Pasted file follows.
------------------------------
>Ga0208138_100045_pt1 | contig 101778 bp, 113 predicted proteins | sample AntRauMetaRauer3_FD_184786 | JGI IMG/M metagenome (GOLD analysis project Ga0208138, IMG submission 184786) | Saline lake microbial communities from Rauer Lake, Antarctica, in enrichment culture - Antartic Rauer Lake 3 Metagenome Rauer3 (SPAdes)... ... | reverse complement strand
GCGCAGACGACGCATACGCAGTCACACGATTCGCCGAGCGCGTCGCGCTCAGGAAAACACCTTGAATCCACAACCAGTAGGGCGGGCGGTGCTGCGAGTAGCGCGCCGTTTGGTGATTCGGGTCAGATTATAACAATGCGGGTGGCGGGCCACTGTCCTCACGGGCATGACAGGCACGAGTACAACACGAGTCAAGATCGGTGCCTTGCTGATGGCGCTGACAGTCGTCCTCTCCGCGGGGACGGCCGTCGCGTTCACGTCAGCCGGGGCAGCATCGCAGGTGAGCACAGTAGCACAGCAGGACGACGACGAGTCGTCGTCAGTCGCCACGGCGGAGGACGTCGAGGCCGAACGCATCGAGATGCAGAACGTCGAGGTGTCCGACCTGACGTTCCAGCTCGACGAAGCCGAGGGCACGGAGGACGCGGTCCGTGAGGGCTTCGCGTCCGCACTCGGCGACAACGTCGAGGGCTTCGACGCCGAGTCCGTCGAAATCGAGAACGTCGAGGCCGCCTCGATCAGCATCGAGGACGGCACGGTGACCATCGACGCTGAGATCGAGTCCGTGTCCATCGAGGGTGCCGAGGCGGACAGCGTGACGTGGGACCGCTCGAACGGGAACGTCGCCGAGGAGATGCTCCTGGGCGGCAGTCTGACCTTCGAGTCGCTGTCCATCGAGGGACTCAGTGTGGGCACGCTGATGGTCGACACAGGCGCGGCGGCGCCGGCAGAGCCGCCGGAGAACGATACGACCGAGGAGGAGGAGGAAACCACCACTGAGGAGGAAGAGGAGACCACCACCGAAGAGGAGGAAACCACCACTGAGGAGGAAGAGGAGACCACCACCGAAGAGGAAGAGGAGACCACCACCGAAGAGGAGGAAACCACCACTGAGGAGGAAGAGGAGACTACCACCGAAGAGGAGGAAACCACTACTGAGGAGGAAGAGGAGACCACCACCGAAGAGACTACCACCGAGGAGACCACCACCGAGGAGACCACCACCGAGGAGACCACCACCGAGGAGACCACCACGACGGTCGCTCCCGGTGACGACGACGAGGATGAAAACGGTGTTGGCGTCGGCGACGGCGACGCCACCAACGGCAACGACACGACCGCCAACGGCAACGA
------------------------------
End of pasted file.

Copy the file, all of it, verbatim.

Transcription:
>Ga0208138_100045_pt1 | contig 101778 bp, 113 predicted proteins | sample AntRauMetaRauer3_FD_184786 | JGI IMG/M metagenome (GOLD analysis project Ga0208138, IMG submission 184786) | Saline lake microbial communities from Rauer Lake, Antarctica, in enrichment culture - Antartic Rauer Lake 3 Metagenome Rauer3 (SPAdes)... ... | reverse complement strand
GCGCAGACGACGCATACGCAGTCACACGATTCGCCGAGCGCGTCGCGCTCAGGAAAACACCTTGAATCCACAACCAGTAGGGCGGGCGGTGCTGCGAGTAGCGCGCCGTTTGGTGATTCGGGTCAGATTATAACAATGCGGGTGGCGGGCCACTGTCCTCACGGGCATGACAGGCACGAGTACAACACGAGTCAAGATCGGTGCCTTGCTGATGGCGCTGACAGTCGTCCTCTCCGCGGGGACGGCCGTCGCGTTCACGTCAGCCGGGGCAGCATCGCAGGTGAGCACAGTAGCACAGCAGGACGACGACGAGTCGTCGTCAGTCGCCACGGCGGAGGACGTCGAGGCCGAACGCATCGAGATGCAGAACGTCGAGGTGTCCGACCTGACGTTCCAGCTCGACGAAGCCGAGGGCACGGAGGACGCGGTCCGTGAGGGCTTCGCGTCCGCACTCGGCGACAACGTCGAGGGCTTCGACGCCGAGTCCGTCGAAATCGAGAACGTCGAGGCCGCCTCGATCAGCATCGAGGACGGCACGGTGACCATCGACGCTGAGATCGAGTCCGTGTCCATCGAGGGTGCCGAGGCGGACAGCGTGACGTGGGACCGCTCGAACGGGAACGTCGCCGAGGAGATGCTCCTGGGCGGCAGTCTGACCTTCGAGTCGCTGTCCATCGAGGGACTCAGTGTGGGCACGCTGATGGTCGACACAGGCGCGGCGGCGCCGGCAGAGCCGCCGGAGAACGATACGACCGAGGAGGAGGAGGAAACCACCACTGAGGAGGAAGAGGAGACCACCACCGAAGAGGAGGAAACCACCACTGAGGAGGAAGAGGAGACCACCACCGAAGAGGAAGAGGAGACCACCACCGAAGAGGAGGAAACCACCACTGAGGAGGAAGAGGAGACTACCACCGAAGAGGAGGAAACCACTACTGAGGAGGAAGAGGAGACCACCACCGAAGAGACTACCACCGAGGAGACCACCACCGAGGAGACCACCACCGAGGAGACCACCACCGAGGAGACCACCACGACGGTCGCTCCCGGTGACGACGACGAGGATGAAAACGGTGTTGGCGTCGGCGACGGCGACGCCACCAACGGCAACGACACGACCGCCAACGGCAACGA